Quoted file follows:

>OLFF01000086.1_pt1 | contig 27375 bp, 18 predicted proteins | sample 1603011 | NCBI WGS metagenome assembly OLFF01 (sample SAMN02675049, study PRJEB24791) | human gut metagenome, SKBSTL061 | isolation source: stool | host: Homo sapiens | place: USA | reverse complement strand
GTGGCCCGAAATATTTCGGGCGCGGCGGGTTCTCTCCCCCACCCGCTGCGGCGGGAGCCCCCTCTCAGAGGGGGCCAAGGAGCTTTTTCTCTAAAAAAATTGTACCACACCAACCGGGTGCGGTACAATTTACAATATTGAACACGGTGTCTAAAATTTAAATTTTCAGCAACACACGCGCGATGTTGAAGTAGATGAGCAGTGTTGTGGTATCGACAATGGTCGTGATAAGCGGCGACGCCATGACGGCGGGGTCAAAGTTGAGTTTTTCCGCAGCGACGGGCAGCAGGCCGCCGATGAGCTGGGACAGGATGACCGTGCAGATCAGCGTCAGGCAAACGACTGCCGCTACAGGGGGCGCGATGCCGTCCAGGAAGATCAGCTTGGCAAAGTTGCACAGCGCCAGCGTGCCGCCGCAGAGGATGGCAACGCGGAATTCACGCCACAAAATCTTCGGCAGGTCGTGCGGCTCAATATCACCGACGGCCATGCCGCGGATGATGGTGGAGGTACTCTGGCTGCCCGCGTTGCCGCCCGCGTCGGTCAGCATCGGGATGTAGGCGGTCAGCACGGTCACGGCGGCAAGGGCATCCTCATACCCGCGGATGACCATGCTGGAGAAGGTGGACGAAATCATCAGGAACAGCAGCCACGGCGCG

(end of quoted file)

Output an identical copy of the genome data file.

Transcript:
>OLFF01000086.1_pt1 | contig 27375 bp, 18 predicted proteins | sample 1603011 | NCBI WGS metagenome assembly OLFF01 (sample SAMN02675049, study PRJEB24791) | human gut metagenome, SKBSTL061 | isolation source: stool | host: Homo sapiens | place: USA | reverse complement strand
GTGGCCCGAAATATTTCGGGCGCGGCGGGTTCTCTCCCCCACCCGCTGCGGCGGGAGCCCCCTCTCAGAGGGGGCCAAGGAGCTTTTTCTCTAAAAAAATTGTACCACACCAACCGGGTGCGGTACAATTTACAATATTGAACACGGTGTCTAAAATTTAAATTTTCAGCAACACACGCGCGATGTTGAAGTAGATGAGCAGTGTTGTGGTATCGACAATGGTCGTGATAAGCGGCGACGCCATGACGGCGGGGTCAAAGTTGAGTTTTTCCGCAGCGACGGGCAGCAGGCCGCCGATGAGCTGGGACAGGATGACCGTGCAGATCAGCGTCAGGCAAACGACTGCCGCTACAGGGGGCGCGATGCCGTCCAGGAAGATCAGCTTGGCAAAGTTGCACAGCGCCAGCGTGCCGCCGCAGAGGATGGCAACGCGGAATTCACGCCACAAAATCTTCGGCAGGTCGTGCGGCTCAATATCACCGACGGCCATGCCGCGGATGATGGTGGAGGTACTCTGGCTGCCCGCGTTGCCGCCCGCGTCGGTCAGCATCGGGATGTAGGCGGTCAGCACGGTCACGGCGGCAAGGGCATCCTCATACCCGCGGATGACCATGCTGGAGAAGGTGGACGAAATCATCAGGAACAGCAGCCACGGCGCG